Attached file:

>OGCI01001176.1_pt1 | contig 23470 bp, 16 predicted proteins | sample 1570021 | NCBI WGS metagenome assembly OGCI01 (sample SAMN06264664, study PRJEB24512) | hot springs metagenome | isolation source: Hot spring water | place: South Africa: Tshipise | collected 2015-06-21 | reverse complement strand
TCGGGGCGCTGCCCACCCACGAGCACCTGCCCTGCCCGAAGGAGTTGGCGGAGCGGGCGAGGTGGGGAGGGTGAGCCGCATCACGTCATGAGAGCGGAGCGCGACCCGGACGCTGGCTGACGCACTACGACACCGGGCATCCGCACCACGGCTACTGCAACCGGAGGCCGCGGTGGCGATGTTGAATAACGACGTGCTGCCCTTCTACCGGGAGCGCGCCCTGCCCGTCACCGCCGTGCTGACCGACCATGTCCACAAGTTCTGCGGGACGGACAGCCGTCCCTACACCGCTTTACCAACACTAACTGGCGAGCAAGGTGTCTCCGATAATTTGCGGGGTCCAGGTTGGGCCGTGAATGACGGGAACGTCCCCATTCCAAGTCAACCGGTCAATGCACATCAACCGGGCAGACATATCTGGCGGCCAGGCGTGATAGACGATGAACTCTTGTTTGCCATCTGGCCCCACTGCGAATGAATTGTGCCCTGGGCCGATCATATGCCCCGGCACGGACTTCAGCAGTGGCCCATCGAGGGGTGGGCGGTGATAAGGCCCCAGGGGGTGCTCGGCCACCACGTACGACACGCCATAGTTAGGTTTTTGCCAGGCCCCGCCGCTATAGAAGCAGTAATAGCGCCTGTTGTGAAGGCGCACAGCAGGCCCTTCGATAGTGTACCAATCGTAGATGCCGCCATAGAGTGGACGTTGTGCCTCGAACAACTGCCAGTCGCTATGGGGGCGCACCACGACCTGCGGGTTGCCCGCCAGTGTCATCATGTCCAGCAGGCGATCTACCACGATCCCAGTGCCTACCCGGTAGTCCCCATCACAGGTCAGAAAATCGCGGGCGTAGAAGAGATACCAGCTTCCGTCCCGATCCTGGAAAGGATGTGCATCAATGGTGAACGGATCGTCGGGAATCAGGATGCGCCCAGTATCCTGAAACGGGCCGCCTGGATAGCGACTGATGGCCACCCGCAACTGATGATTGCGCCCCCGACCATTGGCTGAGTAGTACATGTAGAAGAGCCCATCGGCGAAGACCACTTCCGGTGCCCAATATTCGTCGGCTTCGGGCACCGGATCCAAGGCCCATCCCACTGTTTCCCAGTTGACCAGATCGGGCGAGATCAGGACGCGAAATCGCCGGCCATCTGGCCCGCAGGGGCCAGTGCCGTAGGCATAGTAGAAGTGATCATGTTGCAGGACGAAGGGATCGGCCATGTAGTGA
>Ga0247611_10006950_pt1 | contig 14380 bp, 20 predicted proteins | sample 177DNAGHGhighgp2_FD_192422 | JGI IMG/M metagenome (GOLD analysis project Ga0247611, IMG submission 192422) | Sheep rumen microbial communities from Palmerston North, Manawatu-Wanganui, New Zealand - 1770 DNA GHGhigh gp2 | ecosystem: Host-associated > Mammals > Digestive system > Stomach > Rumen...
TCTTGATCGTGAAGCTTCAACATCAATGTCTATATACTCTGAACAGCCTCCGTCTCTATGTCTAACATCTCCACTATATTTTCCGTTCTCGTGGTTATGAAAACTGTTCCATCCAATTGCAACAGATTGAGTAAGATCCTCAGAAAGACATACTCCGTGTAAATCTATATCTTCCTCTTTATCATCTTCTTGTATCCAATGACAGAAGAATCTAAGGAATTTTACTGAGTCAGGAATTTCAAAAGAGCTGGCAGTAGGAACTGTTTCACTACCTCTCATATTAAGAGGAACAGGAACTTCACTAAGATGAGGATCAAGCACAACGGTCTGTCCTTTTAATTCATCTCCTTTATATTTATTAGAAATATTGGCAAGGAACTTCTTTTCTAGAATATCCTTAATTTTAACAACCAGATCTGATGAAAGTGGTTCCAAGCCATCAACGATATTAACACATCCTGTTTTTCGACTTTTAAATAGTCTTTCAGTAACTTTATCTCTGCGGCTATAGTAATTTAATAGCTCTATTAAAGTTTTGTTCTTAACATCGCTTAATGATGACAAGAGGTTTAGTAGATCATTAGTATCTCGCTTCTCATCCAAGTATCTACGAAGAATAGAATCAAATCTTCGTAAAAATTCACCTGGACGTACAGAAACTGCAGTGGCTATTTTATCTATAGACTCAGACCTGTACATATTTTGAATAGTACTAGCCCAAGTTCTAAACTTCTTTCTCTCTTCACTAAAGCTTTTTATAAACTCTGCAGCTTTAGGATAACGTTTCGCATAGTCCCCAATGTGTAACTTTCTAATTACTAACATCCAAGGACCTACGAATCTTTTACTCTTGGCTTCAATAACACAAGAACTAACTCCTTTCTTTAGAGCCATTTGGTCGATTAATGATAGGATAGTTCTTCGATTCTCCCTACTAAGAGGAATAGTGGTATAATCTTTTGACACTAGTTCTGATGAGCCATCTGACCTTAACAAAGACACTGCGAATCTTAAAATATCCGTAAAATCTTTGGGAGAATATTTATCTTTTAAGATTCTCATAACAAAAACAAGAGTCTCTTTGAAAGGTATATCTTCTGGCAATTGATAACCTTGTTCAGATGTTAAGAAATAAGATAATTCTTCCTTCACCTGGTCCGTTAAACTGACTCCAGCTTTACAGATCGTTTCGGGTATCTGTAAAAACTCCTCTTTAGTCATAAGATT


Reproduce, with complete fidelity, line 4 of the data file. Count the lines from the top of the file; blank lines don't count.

TCTTGATCGTGAAGCTTCAACATCAATGTCTATATACTCTGAACAGCCTCCGTCTCTATGTCTAACATCTCCACTATATTTTCCGTTCTCGTGGTTATGAAAACTGTTCCATCCAATTGCAACAGATTGAGTAAGATCCTCAGAAAGACATACTCCGTGTAAATCTATATCTTCCTCTTTATCATCTTCTTGTATCCAATGACAGAAGAATCTAAGGAATTTTACTGAGTCAGGAATTTCAAAAGAGCTGGCAGTAGGAACTGTTTCACTACCTCTCATATTAAGAGGAACAGGAACTTCACTAAGATGAGGATCAAGCACAACGGTCTGTCCTTTTAATTCATCTCCTTTATATTTATTAGAAATATTGGCAAGGAACTTCTTTTCTAGAATATCCTTAATTTTAACAACCAGATCTGATGAAAGTGGTTCCAAGCCATCAACGATATTAACACATCCTGTTTTTCGACTTTTAAATAGTCTTTCAGTAACTTTATCTCTGCGGCTATAGTAATTTAATAGCTCTATTAAAGTTTTGTTCTTAACATCGCTTAATGATGACAAGAGGTTTAGTAGATCATTAGTATCTCGCTTCTCATCCAAGTATCTACGAAGAATAGAATCAAATCTTCGTAAAAATTCACCTGGACGTACAGAAACTGCAGTGGCTATTTTATCTATAGACTCAGACCTGTACATATTTTGAATAGTACTAGCCCAAGTTCTAAACTTCTTTCTCTCTTCACTAAAGCTTTTTATAAACTCTGCAGCTTTAGGATAACGTTTCGCATAGTCCCCAATGTGTAACTTTCTAATTACTAACATCCAAGGACCTACGAATCTTTTACTCTTGGCTTCAATAACACAAGAACTAACTCCTTTCTTTAGAGCCATTTGGTCGATTAATGATAGGATAGTTCTTCGATTCTCCCTACTAAGAGGAATAGTGGTATAATCTTTTGACACTAGTTCTGATGAGCCATCTGACCTTAACAAAGACACTGCGAATCTTAAAATATCCGTAAAATCTTTGGGAGAATATTTATCTTTTAAGATTCTCATAACAAAAACAAGAGTCTCTTTGAAAGGTATATCTTCTGGCAATTGATAACCTTGTTCAGATGTTAAGAAATAAGATAATTCTTCCTTCACCTGGTCCGTTAAACTGACTCCAGCTTTACAGATCGTTTCGGGTATCTGTAAAAACTCCTCTTTAGTCATAAGATT